This says it is a joke and the user can press Alt + F12 to exit. If the user pushes these buttons, it drops you back at the desktop. Upon further analysis, it does not appear there were any other malicious actions taken. This is just one of several odd examples found in our research including another joke game written in VBS and an odd executable wrapper of a well-known outbreak map for coronavirus. None of these files were malicious but did take actions that could be viewed as malicious, as such, we have seen many antivirus vendors detect these as malicious executables. At the very least, they are unwanted applications, albeit not inherently malicious.

One additional malware sample we discovered was a wiper designed to destroy infected systems. It was initially submitted to various malware repositories with the filename "冠状病毒.exe" which translates to "coronavirus." The malware, when executed on systems, uses several techniques to delete data from both the file system and registry in an attempt to disrupt system operations. For example, we observed the malware invoking the Windows Command Processor and using the "rd" Windows command to iterate through the directory structure of the C:\, deleting the contents:

It is important to note that there is no prior attempt to copy, exfiltrate, or save a copy of the contents and the malware does not appear to make any attempt to extort victims or otherwise generate revenue for the malware author.

Conclusion


Malicious actors are always going to do whatever they can to increase infection rates and in turn increase revenue, this includes using the news and fear to achieve their goals. This is one of the cases where both news and fear can be used. In a world where threats like Emotet are stealing emails and replying in-line users need to be increasingly skeptical of all attachments regardless of source. These attacks can be seen in an email thread with a colleague or friend and, in some cases, may come directly from that colleague or friend. Additionally, anything news related should be treated with a little extra skepticism, go out and do your own research instead of just clicking links and opening documents that are sent your way.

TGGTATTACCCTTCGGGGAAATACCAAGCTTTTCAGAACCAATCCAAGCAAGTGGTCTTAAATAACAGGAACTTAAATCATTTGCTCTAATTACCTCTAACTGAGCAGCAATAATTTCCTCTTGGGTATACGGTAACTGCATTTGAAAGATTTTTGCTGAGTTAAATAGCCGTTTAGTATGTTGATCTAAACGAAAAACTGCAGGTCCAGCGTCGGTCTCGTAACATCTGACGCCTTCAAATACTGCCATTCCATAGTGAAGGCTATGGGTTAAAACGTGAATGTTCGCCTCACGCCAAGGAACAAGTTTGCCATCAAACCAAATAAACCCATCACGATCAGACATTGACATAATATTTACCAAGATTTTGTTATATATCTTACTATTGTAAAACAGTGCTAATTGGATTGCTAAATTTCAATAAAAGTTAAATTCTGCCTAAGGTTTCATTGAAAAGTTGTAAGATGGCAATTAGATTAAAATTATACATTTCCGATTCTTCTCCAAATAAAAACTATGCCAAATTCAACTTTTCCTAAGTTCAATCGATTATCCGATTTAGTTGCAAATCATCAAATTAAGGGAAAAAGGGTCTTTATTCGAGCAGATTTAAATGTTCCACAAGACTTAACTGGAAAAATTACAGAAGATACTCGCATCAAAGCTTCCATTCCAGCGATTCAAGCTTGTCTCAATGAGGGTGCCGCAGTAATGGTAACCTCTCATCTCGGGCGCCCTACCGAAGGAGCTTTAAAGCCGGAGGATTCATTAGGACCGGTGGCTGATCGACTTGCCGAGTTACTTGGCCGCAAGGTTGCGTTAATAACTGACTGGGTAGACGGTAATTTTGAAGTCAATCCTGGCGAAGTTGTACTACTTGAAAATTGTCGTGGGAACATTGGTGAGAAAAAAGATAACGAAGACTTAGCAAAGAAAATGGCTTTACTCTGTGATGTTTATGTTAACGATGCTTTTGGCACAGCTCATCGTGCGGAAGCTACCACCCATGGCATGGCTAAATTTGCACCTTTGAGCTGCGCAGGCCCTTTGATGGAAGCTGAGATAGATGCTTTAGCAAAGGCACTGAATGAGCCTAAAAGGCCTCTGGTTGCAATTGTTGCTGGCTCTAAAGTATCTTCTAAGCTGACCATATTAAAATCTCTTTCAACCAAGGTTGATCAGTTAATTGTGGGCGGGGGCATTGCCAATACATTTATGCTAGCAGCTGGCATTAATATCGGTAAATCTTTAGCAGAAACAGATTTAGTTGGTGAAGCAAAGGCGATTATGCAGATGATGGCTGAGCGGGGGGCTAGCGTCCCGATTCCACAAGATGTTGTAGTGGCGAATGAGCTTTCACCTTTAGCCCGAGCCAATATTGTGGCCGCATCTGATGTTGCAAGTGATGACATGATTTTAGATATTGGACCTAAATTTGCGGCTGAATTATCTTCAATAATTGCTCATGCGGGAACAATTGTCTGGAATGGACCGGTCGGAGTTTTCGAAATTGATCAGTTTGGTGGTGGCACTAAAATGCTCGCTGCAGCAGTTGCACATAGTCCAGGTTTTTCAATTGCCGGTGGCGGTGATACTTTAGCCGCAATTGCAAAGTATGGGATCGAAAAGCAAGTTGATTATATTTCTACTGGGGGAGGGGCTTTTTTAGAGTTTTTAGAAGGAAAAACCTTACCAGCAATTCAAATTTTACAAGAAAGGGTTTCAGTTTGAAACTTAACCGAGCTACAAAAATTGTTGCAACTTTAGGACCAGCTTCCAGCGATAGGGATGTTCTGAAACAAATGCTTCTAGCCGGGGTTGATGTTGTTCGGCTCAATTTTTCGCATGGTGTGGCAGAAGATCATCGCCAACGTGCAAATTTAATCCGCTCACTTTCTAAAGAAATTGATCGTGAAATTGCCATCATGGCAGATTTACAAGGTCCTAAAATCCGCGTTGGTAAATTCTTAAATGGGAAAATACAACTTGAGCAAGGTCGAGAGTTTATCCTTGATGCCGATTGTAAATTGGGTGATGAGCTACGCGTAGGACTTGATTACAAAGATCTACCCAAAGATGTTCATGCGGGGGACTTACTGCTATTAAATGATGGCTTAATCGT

Coverage


Ways our customers can detect and block this threat are listed below.

Advanced Malware Protection (AMP) is ideally suited to prevent the execution of the malware detailed in this post. Below is a screenshot showing how AMP can protect customers from this threat. Try AMP for free here.


Cisco Cloud Web Security (CWS) or Web Security Appliance (WSA) web scanning prevents access to malicious websites and detects malware used in these attacks.

Email Security can block malicious emails sent by threat actors as part of their campaign.

Network Security appliances such as Next-Generation Firewall (NGFW), Next-Generation Intrusion Prevention System (NGIPS), Cisco ISR, and Meraki MX can detect malicious activity associated with this threat.

Threat Grid helps identify malicious binaries and build protection into all Cisco Security products.

Umbrella, our secure internet gateway (SIG), blocks users from connecting to malicious domains, IPs, and URLs, whether users are on or off the corporate network.

Additional protections with context to your specific environment and threat data are available from the Firepower Management Center.

Open Source Snort Subscriber Rule Set customers can stay up to date by downloading the latest rule pack available for purchase on Snort.org.

Indicators of Compromise (IOC)

Hashes (SHA256)

345d8b4c0479d97440926471c2a8bed43162a3d75be12422c1c410f5ec90acd9 (Parallax RAT)
Adde95e8813ca27d88923bd091ca2166553a7b904173ef7a2c04bb3ddf8b14a9 (Wiper)
C57fa2a5d1a65a687f309f23ca3cfc6721d382b06cf894ee5cd01931bbc17a46 (Nanocore)

Emotet Maldocs (SHA256)

006dc4ebf2c47becdc58491162728990147717a0d9dd76fefa9b7eb83937c60b
0a84308348fee6bbfe64a9ef23bb9c32cb319bcdf5cf78ddfda4a83dadea4b8e
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Domains

vahlallha[.]duckdns[.]org